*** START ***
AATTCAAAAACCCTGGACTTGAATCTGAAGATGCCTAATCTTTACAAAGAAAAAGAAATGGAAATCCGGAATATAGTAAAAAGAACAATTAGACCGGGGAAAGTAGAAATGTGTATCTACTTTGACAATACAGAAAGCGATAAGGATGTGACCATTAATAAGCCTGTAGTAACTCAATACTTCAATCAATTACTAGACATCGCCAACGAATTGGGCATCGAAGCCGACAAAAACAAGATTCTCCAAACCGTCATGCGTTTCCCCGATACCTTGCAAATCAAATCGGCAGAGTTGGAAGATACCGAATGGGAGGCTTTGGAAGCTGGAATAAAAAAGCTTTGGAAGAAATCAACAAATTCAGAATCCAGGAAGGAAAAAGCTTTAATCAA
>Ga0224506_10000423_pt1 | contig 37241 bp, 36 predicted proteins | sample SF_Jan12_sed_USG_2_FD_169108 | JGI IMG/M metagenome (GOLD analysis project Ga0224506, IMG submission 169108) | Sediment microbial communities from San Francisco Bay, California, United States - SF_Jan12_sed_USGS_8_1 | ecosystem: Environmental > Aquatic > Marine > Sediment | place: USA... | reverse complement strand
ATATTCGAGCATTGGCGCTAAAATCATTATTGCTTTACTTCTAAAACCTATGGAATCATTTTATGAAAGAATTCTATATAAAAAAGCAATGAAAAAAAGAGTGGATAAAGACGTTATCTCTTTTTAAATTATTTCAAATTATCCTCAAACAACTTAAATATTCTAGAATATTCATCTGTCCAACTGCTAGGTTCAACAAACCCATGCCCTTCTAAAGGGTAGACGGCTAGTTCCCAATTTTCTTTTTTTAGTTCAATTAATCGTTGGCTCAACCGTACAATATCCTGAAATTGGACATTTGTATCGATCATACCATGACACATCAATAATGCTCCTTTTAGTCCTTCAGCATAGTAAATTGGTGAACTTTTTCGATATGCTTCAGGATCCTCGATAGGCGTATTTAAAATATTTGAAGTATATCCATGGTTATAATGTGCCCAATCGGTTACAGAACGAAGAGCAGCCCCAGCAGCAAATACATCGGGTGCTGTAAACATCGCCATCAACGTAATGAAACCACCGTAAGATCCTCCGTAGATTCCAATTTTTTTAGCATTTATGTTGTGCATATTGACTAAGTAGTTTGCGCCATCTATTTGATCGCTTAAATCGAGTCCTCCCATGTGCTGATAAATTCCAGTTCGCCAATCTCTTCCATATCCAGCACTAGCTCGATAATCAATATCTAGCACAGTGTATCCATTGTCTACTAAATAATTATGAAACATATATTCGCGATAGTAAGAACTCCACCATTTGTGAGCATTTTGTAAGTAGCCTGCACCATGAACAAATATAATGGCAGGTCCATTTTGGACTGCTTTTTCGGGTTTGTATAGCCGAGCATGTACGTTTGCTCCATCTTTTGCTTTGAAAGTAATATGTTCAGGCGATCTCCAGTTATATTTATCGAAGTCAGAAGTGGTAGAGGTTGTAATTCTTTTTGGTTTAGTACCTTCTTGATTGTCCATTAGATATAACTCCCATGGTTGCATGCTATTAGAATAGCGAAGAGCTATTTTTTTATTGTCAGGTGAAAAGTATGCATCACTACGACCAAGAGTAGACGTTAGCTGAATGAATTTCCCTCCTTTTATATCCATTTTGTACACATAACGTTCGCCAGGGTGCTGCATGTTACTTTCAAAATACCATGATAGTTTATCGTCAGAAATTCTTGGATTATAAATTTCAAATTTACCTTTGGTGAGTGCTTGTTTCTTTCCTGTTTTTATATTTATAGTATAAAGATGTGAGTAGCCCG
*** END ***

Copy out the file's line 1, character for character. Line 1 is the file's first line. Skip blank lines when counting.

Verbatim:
AATTCAAAAACCCTGGACTTGAATCTGAAGATGCCTAATCTTTACAAAGAAAAAGAAATGGAAATCCGGAATATAGTAAAAAGAACAATTAGACCGGGGAAAGTAGAAATGTGTATCTACTTTGACAATACAGAAAGCGATAAGGATGTGACCATTAATAAGCCTGTAGTAACTCAATACTTCAATCAATTACTAGACATCGCCAACGAATTGGGCATCGAAGCCGACAAAAACAAGATTCTCCAAACCGTCATGCGTTTCCCCGATACCTTGCAAATCAAATCGGCAGAGTTGGAAGATACCGAATGGGAGGCTTTGGAAGCTGGAATAAAAAAGCTTTGGAAGAAATCAACAAATTCAGAATCCAGGAAGGAAAAAGCTTTAATCAA